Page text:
Programming and coding

Programming and coding are fundamental parts of most software engineer roles. Typically, knowing at least one of the more common coding languages, such as C++, Python or Java, is useful when working as a computer engineer. While programming may be self-taught, some employers may prefer you to have formal qualifications in particular languages. Some roles require expertise in multiple programming languages for different projects or team requirements.

Related: 6 essential software engineer skills

Communication and collaboration

As a software engineer, you typically work as part of a larger team, whether you're actively developing software or working on maintenance and upkeep. Strong communication and collaboration skills are vital for working with team members of all levels of skill and understanding. Communication skills are also important to convey technical information that makes sense for non-technical managers, colleagues or clients.

Design and architecture

Depending on your place of employment, you may also benefit from having skills in design and architecture, in addition to the more technical side of software engineering. This extra skill set is usually more desirable in smaller businesses, where team members take on tasks in a broader scope than they would in larger organisations. For example, as a software engineer, you may work with a designer to help decide on the look of software while also handling programming.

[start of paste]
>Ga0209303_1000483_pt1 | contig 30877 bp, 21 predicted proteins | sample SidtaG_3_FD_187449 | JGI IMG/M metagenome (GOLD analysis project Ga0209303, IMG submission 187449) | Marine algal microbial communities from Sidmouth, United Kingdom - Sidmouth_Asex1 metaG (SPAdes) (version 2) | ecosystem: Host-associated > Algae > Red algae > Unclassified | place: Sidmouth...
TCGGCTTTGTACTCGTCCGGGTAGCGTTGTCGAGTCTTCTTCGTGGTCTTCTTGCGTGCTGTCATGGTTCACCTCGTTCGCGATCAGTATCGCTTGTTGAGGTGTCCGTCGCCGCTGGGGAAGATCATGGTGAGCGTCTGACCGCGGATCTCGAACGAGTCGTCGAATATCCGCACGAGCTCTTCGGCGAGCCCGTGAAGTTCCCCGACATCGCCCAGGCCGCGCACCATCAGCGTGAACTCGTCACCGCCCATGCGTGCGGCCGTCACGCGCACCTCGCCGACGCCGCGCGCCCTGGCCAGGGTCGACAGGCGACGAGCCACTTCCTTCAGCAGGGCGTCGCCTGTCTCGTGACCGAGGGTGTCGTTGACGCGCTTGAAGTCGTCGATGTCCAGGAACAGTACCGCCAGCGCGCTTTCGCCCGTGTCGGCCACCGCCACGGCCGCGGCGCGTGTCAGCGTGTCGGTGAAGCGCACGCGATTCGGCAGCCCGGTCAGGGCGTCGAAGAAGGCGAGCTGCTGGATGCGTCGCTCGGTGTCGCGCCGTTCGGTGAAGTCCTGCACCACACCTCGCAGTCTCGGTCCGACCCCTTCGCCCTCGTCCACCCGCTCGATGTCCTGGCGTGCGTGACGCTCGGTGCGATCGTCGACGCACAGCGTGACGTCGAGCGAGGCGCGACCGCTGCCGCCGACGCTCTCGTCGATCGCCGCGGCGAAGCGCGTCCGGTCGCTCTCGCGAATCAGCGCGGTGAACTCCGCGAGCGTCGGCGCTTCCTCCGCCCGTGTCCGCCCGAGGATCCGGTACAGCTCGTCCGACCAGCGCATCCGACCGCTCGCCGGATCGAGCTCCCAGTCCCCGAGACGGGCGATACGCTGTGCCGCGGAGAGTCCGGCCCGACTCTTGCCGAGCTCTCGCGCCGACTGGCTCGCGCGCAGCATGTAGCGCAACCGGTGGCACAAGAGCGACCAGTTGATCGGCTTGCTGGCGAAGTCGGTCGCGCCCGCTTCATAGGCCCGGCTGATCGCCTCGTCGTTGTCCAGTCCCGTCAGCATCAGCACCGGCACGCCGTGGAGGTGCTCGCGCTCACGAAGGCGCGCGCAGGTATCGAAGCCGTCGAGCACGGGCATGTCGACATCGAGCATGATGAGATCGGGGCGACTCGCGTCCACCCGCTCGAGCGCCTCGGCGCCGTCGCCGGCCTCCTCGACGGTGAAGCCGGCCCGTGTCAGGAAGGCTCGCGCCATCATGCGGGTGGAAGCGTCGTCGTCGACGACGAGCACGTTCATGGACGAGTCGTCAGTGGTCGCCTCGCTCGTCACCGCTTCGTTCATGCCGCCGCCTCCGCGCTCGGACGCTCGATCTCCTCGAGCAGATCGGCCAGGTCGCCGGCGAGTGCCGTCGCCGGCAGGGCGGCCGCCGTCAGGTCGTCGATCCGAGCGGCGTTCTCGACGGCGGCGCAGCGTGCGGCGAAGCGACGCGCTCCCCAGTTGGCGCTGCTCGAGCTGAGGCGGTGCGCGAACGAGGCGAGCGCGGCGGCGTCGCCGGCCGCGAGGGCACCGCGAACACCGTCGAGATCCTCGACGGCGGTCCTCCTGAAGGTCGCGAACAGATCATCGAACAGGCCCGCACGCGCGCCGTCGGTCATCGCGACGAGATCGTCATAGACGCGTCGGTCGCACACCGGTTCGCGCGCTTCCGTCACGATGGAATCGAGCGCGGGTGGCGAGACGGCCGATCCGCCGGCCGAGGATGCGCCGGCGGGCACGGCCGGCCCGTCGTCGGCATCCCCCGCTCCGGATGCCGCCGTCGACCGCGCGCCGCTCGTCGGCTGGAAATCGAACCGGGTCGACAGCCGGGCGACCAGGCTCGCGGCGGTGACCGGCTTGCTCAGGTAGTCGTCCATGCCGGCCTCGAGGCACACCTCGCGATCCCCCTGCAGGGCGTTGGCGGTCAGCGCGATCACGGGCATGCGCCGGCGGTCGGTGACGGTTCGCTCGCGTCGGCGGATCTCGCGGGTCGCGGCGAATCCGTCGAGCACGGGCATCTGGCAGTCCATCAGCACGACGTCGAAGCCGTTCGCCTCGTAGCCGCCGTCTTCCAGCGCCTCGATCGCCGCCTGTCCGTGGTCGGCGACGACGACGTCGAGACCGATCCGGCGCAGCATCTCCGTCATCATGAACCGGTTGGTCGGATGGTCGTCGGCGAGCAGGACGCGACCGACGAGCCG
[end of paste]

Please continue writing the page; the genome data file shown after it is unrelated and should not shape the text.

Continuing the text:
Project management

Software engineers often work on a project-by-project basis within organisations and as freelancers. Good project management skills can support better time management when working as a team, which is particularly important in agile environments. Project management can help you complete tasks within the necessary timeframe.

Attention to detail

Attention to detail is a crucial skill for computer engineers to ensure accurate work. As a technical role, it's essential that all coding and programming is accurate so software functions correctly without any bugs or unexpected issues. Attention to detail is vital in applications or software where security is a key concern, such as finance-based projects.

Salary figures reflect data listed on Indeed Salaries at the time of writing. Salaries may vary depending on the hiring organisation and a candidate's experience, academic background and location. Please note that none of the companies, institutions or organisations mentioned in this article are affiliated with Indeed.

Explore more articles